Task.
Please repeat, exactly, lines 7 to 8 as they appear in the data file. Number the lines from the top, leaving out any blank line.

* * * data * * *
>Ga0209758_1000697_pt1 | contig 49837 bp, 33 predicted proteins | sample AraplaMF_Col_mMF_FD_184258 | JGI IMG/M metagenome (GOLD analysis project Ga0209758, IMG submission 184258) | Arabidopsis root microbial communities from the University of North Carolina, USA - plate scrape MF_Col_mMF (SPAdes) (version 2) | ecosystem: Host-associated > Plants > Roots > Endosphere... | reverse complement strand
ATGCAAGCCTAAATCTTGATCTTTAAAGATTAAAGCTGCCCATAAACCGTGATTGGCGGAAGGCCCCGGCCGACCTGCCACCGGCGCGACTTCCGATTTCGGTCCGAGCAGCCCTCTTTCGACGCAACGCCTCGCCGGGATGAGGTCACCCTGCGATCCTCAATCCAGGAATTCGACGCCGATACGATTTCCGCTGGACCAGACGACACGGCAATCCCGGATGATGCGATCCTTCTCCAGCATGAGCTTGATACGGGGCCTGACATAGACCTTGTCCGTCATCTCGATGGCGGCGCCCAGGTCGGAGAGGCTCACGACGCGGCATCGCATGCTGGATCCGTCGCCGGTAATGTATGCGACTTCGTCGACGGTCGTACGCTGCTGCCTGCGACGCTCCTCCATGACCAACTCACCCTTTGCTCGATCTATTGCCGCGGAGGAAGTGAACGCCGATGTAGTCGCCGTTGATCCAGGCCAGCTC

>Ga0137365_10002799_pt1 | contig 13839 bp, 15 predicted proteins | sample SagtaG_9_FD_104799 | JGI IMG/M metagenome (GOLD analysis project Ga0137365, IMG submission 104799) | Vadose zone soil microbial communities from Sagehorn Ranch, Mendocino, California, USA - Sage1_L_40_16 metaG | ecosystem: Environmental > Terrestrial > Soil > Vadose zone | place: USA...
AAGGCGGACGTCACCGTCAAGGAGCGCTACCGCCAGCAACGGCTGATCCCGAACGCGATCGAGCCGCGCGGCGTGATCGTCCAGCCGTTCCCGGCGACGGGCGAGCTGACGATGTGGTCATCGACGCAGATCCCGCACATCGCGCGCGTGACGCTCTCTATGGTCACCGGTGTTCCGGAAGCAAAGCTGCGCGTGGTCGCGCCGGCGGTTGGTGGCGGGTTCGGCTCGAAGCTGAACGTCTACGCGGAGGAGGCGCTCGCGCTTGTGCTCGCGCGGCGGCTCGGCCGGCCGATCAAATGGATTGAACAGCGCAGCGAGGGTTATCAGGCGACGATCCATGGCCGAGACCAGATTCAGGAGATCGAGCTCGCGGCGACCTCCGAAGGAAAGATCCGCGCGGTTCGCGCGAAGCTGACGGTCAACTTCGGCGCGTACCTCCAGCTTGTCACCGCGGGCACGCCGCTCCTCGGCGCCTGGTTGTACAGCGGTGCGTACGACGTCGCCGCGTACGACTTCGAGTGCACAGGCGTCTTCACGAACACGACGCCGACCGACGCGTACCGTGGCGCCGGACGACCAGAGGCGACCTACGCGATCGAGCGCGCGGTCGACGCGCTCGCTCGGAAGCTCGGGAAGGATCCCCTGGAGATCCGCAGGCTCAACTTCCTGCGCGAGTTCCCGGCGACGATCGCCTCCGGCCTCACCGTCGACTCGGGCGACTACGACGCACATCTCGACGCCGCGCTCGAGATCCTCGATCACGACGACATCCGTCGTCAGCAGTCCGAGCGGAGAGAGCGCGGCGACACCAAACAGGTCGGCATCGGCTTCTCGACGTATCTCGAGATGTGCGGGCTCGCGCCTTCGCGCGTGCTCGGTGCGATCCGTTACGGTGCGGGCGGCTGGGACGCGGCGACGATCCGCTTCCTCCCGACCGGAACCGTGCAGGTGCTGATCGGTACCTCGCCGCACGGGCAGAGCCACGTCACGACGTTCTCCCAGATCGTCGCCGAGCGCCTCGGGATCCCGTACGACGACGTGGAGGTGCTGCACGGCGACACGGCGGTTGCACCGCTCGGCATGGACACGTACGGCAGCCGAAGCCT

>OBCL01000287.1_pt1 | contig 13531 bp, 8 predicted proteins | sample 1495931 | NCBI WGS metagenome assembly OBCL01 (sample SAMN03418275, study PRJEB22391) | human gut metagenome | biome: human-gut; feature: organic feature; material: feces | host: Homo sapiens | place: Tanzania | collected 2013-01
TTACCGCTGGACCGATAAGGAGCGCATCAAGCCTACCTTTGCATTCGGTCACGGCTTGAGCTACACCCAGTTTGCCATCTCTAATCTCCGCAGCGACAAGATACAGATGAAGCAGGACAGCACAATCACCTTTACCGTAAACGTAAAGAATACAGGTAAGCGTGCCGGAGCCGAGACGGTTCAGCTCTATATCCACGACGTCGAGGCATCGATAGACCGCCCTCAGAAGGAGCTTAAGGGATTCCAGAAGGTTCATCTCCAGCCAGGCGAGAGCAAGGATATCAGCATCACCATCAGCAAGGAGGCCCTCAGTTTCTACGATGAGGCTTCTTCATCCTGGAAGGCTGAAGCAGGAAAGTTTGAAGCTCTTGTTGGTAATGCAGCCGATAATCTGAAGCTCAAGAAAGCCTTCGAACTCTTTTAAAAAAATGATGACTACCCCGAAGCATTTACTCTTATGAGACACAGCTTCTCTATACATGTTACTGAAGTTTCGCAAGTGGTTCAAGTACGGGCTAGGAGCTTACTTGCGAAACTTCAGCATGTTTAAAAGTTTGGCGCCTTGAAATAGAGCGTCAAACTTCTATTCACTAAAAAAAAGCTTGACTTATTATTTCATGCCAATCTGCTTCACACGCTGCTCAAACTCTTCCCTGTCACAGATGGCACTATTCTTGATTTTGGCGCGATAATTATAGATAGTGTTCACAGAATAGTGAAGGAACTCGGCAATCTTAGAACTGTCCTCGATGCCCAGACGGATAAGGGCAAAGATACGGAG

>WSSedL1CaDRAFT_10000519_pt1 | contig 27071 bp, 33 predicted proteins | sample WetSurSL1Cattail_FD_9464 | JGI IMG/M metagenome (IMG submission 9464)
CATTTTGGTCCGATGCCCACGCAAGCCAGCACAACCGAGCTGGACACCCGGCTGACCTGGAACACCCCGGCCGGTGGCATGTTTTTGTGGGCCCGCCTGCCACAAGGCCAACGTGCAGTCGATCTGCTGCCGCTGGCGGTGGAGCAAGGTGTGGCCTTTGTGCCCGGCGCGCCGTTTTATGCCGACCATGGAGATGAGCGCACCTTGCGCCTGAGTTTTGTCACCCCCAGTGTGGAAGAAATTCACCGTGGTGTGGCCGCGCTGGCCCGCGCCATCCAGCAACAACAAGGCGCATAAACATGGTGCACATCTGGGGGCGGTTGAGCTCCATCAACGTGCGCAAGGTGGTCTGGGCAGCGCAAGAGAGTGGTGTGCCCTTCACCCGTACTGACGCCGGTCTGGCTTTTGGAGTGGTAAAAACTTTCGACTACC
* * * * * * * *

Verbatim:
>WSSedL1CaDRAFT_10000519_pt1 | contig 27071 bp, 33 predicted proteins | sample WetSurSL1Cattail_FD_9464 | JGI IMG/M metagenome (IMG submission 9464)
CATTTTGGTCCGATGCCCACGCAAGCCAGCACAACCGAGCTGGACACCCGGCTGACCTGGAACACCCCGGCCGGTGGCATGTTTTTGTGGGCCCGCCTGCCACAAGGCCAACGTGCAGTCGATCTGCTGCCGCTGGCGGTGGAGCAAGGTGTGGCCTTTGTGCCCGGCGCGCCGTTTTATGCCGACCATGGAGATGAGCGCACCTTGCGCCTGAGTTTTGTCACCCCCAGTGTGGAAGAAATTCACCGTGGTGTGGCCGCGCTGGCCCGCGCCATCCAGCAACAACAAGGCGCATAAACATGGTGCACATCTGGGGGCGGTTGAGCTCCATCAACGTGCGCAAGGTGGTCTGGGCAGCGCAAGAGAGTGGTGTGCCCTTCACCCGTACTGACGCCGGTCTGGCTTTTGGAGTGGTAAAAACTTTCGACTACC